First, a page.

Apparently people count the days until Christmas. Never understood it but, hey, count away.
Others of us are ahead of the game and have already completed our annual countdown. Now it's just a case of silent, almost unhinged excitement ahead of 11am Thursday.
That's when the first ball of the summer's first Test in Australia is bowled. The tiny fact that it's not even summer is utterly irrelevant, of course.
And as keen as cricket tragics might be for the on-field stuff to start, it is behind the rope where much important discussion has taken place.
Not the toings and froings within BBL franchises but rather the entirely more significant issue of mental ill-health among cricketers.
Three elite male players already have removed themselves from national selection this summer for this very reason. Yet still ill-informed criticism abounds, and, of course, it's most prevalent on social media.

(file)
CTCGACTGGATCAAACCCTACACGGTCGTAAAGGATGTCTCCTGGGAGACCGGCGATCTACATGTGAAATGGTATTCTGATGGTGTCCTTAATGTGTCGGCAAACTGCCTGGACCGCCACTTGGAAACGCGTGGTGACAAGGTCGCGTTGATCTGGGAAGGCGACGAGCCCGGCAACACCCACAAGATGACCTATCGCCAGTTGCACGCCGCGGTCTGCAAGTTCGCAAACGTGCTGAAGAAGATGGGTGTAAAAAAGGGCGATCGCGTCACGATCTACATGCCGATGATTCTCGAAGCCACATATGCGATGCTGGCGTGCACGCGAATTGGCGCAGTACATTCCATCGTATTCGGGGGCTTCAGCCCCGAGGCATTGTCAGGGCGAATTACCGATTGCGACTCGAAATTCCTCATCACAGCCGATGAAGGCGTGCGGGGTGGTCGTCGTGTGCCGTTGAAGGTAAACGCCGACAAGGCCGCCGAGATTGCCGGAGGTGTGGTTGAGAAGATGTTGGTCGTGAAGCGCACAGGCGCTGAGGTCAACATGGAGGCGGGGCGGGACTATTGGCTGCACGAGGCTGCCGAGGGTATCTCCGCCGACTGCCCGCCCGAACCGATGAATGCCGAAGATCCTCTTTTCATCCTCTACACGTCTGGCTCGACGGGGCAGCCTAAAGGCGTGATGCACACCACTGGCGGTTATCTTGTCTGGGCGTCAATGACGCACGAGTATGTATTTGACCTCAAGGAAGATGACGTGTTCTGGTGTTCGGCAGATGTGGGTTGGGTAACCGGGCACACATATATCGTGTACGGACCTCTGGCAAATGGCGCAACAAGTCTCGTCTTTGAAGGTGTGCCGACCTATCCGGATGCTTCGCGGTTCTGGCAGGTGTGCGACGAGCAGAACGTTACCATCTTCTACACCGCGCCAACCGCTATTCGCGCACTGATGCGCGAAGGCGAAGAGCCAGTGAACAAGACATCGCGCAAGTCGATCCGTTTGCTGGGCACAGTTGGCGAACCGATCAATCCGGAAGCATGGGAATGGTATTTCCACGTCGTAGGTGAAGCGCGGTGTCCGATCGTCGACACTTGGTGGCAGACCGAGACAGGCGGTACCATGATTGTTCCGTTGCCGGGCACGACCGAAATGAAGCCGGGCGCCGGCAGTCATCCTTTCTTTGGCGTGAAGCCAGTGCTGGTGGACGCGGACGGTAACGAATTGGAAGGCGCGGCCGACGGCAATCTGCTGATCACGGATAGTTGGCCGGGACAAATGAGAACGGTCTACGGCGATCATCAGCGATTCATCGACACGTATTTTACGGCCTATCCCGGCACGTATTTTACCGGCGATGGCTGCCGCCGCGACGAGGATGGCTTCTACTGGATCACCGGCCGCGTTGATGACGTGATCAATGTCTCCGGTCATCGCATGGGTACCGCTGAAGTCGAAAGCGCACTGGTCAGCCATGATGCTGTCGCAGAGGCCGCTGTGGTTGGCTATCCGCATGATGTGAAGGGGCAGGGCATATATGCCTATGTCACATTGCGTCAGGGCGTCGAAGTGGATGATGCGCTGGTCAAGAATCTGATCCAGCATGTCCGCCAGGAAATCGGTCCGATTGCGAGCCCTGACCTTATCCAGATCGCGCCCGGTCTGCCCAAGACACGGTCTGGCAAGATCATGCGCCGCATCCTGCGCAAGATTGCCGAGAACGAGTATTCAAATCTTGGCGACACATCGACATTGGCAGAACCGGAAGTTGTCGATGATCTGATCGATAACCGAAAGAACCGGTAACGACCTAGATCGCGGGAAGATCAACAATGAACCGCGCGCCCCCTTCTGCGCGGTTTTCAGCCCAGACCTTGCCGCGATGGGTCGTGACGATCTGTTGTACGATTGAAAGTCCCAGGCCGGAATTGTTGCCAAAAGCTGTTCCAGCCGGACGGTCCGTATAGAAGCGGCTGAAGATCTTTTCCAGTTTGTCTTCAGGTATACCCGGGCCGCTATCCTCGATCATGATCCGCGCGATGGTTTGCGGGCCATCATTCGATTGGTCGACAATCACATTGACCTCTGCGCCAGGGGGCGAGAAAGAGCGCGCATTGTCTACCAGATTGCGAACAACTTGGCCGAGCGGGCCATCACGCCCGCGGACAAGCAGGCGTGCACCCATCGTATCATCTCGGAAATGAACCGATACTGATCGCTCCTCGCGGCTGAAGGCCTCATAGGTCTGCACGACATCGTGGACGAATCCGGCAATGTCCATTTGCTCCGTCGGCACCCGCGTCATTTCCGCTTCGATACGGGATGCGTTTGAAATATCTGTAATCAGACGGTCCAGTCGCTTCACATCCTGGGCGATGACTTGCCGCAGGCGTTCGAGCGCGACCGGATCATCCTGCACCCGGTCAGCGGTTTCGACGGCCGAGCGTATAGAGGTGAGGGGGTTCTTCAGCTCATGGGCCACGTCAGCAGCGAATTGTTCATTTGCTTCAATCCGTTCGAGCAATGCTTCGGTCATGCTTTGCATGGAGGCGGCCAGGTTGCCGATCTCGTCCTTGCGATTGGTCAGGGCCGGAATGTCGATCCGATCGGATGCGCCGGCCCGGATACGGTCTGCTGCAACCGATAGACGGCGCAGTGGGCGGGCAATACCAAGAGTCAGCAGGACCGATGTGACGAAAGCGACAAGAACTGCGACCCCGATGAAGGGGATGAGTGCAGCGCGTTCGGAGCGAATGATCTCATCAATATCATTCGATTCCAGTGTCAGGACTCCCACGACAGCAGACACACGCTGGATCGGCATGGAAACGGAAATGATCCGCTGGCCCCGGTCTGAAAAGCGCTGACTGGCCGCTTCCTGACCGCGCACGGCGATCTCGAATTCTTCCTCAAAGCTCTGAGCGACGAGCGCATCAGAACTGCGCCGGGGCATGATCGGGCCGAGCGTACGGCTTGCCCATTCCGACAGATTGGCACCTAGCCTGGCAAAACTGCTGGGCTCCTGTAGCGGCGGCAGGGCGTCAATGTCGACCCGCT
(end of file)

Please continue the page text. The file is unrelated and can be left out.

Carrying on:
Eight years ago Ed Cowan, a former Australian player, asked if cricket was the "black dog of the sporting kennel". The question remains relevant.
He wrote: "There is no escaping the black and white of failure - among other things, it is statistically tangible."
Cricket is a particularly isolating sport. Ostensibly, a team game but in fact, the sum of individual exploits.
The team is an all-powerful entity but remember, team dynamics are fluid and changeable. One seemingly minor backroom change may well affect every team member differently. For instance, John Buchanan's coaching style is poles apart from Darren Lehmann's which, in turn, is different from current coach Justin Langer's. Just ask Shane Warne.
Drill down even further and the three major slices of life are intrinsically linked for professional cricketers: the professional, the social and the financial realms. Impact one, impact them all. Another former international cricketer Ed Smith spoke to this theme when he wrote about creating room for late developers.
Now an English selector, Smith has extolled the "value of having transferable skills rather than a single focus from a young age".
Think about those child prodigies who shone brightly but flamed out.
Victorian batsman Will Pucovski is 21 and has been pencilled in as the future of the Australian top order.
With potential Test selection on the horizon, he's held up his hand and said "wait". Authorities have, we should, too.
Janine Graham is an ACM journalist